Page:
Amoris Laetitia 324: Hospitality

amoris laetitia memeThe Holy Father touts the virtue and act of hospitality:

324. Led by the Spirit, the family circle is not only open to life by generating it within itself, but also by going forth and spreading life by caring for others and seeking their happiness. This openness finds particular expression in hospitality,(Familiaris Consortio 44) which the word of God eloquently encourages: “Do not neglect to show hospitality to strangers, for thereby some have entertained angels unawares” (Heb 13:2). When a family is welcoming and reaches out to others, especially the poor and the neglected, it is “a symbol, witness and participant in the Church’s motherhood”.(Familiaris Consortio 49) Social love, as a reflection of the Trinity, is what truly unifies the spiritual meaning of the family and its mission to others, for it makes present the kerygma in all its communal imperatives. The family lives its spirituality precisely by being at one and the same time a domestic church and a vital cell for transforming the world.(Compendium of the Social Doctrine of the Church, 248-254)

A pastor I know once worked this theme into many of his wedding homilies. One of the fruits of a sacramental marriage is an expanded sense of others. Sacramental love between two cannot help but spread to family, friends, and even the poor and needy. I can only pray for such grace. What about you?

For your reference, remember that Amoris Laetitia is online here.

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Amoris Laetitia 323: Tenderness

amoris laetitia memeToday, a follow-up to the notion of relationship being a worship-of-God experience:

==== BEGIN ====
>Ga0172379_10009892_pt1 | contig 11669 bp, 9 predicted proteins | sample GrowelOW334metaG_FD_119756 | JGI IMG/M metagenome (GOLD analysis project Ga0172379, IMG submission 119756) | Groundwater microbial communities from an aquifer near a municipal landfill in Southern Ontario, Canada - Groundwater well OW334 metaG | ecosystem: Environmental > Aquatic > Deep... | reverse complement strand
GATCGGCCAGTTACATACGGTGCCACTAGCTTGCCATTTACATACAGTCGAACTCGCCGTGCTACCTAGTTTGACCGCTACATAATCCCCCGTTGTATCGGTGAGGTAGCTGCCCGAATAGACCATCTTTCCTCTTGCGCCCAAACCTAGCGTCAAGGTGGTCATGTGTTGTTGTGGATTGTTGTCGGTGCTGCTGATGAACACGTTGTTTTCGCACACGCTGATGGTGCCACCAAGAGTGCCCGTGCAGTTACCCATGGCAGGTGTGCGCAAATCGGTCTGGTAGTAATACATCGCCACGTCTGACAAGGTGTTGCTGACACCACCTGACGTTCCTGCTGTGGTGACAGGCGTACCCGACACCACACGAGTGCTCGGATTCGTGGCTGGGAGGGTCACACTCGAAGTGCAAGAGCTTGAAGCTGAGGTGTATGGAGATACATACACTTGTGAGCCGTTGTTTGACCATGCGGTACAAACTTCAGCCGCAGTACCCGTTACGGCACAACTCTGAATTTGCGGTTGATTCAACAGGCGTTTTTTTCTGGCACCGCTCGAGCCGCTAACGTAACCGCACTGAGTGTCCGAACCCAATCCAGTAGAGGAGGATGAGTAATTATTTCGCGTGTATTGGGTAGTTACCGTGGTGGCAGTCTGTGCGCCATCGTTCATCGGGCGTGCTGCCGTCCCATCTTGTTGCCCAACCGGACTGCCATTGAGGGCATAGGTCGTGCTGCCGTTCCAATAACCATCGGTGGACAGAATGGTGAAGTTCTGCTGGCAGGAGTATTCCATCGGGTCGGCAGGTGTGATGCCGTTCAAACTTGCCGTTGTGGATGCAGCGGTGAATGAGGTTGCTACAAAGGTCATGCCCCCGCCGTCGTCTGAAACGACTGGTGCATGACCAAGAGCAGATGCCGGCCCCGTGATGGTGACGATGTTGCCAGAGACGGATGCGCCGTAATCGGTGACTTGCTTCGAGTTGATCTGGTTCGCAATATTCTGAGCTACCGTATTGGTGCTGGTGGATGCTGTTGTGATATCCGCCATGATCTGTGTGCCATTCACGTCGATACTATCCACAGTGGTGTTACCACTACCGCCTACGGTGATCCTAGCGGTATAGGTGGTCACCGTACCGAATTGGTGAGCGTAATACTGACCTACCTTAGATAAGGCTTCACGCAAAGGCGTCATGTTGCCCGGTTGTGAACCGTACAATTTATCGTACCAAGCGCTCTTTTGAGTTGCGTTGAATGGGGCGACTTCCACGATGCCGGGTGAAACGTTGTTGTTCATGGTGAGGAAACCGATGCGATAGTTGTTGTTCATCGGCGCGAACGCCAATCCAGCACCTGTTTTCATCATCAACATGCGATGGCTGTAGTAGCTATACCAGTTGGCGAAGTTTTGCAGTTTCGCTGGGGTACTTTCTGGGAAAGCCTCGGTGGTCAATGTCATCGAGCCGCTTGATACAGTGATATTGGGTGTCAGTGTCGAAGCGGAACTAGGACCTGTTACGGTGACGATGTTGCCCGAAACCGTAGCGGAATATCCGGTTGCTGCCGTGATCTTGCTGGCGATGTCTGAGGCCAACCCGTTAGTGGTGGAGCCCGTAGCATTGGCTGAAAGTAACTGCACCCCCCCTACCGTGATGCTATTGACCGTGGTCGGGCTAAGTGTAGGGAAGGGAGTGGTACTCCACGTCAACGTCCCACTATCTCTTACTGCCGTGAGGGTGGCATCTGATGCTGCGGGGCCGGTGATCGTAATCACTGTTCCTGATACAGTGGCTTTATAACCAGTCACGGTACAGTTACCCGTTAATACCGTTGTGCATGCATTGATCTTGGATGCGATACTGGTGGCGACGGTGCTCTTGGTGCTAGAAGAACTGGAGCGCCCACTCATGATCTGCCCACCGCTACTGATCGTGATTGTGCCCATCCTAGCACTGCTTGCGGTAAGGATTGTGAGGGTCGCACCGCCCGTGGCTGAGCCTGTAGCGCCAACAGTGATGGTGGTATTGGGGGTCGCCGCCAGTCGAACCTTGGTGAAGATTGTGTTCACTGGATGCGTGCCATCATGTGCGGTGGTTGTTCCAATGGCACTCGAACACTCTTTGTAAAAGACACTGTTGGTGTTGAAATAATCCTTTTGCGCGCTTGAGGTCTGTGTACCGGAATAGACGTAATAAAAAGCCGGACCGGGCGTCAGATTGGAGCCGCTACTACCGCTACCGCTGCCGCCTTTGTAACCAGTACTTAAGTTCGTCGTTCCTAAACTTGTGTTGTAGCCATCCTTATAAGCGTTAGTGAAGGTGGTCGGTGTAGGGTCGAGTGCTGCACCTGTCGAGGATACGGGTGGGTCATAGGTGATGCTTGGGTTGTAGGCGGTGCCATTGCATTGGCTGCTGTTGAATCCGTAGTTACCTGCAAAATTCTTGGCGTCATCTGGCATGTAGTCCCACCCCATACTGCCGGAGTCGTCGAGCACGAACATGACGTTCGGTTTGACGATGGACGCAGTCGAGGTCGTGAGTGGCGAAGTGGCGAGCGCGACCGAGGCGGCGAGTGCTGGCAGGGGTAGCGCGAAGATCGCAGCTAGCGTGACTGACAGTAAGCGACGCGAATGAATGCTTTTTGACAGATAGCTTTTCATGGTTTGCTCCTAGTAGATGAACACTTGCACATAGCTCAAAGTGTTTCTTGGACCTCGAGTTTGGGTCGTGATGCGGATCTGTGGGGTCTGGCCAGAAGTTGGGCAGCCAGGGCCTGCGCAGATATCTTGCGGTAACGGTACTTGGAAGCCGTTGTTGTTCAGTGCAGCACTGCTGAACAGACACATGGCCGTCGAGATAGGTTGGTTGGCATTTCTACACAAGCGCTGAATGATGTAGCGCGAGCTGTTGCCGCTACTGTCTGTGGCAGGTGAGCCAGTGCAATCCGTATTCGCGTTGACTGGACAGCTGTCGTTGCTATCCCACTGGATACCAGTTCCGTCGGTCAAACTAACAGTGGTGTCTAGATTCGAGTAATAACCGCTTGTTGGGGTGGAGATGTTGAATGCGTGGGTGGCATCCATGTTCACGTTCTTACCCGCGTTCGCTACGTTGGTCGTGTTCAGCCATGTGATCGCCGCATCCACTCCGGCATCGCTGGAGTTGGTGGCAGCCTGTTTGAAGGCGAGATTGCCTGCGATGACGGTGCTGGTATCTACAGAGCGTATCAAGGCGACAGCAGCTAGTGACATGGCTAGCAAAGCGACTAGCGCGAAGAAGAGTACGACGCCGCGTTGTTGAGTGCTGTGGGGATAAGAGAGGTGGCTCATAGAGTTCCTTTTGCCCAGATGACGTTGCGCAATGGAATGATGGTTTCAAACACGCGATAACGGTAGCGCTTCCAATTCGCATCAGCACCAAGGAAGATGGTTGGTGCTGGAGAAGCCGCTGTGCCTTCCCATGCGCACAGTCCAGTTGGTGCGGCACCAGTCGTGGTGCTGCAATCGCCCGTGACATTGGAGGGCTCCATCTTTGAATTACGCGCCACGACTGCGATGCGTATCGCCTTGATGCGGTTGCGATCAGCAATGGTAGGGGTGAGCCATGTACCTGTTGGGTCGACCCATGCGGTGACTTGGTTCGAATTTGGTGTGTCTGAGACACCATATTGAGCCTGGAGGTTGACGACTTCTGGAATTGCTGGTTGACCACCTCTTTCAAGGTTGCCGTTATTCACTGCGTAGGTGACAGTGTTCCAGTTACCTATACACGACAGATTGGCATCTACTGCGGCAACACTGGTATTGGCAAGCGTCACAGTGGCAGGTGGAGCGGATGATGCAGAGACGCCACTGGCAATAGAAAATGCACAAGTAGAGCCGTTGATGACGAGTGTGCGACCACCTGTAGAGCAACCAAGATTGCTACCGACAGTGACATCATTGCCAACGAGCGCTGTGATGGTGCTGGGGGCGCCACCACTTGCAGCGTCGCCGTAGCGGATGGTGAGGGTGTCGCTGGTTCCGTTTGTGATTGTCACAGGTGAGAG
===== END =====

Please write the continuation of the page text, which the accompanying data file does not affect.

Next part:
323. It is a profound spiritual experience to contemplate our loved ones with the eyes of God and to see Christ in them. This demands a freedom and openness which enable us to appreciate their dignity. We can be fully present to others only by giving fully of ourselves and forgetting all else. Our loved ones merit our complete attention. Jesus is our model in this, for whenever people approached to speak with him, he would meet their gaze, directly and lovingly (cf. Mk 10:21). No one felt overlooked in his presence, since his words and gestures conveyed the question: “What do you want me to do for you?” (Mk 10:51). This is what we experience in the daily life of the family. We are constantly reminded that each of those who live with us merits complete attention, since he or she possesses infinite dignity as an object of the Father’s immense love. This gives rise to a tenderness which can “stir in the other the joy of being loved. Tenderness is expressed in a particular way by exercising loving care in treating the limitations of the other, especially when they are evident”.(Relatio Finalis 2015, 88)

Additional thoughts? For your reference, remember that Amoris Laetitia is online here.

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Amoris Laetitia 322: Mercy In Family Life

amoris laetitia memeLet’s read in full:

322. All family life is a “shepherding” in mercy. Each of us, by our love and care, leaves a mark on the life of others; with Paul, we can say: “You are our letter of recommendation, written on your hearts… not with ink, but with the Spirit of the living God” (2 Cor 3:2-3). Each of us is a “fisher of men” (Lk 5:10) who in Jesus’ name “casts the nets” (cf. Lk 5:5) to others, or a farmer who tills the fresh soil of those whom he or she loves, seeking to bring out the best in them. Marital fruitfulness involves helping others, for “to love anybody is to expect from him something which can neither be defined nor foreseen; it is at the same time in some way to make it possible for him to fulfill this expectation”.* This is itself a way to worship God, who has sown so much good in others in the hope that we will help make it grow.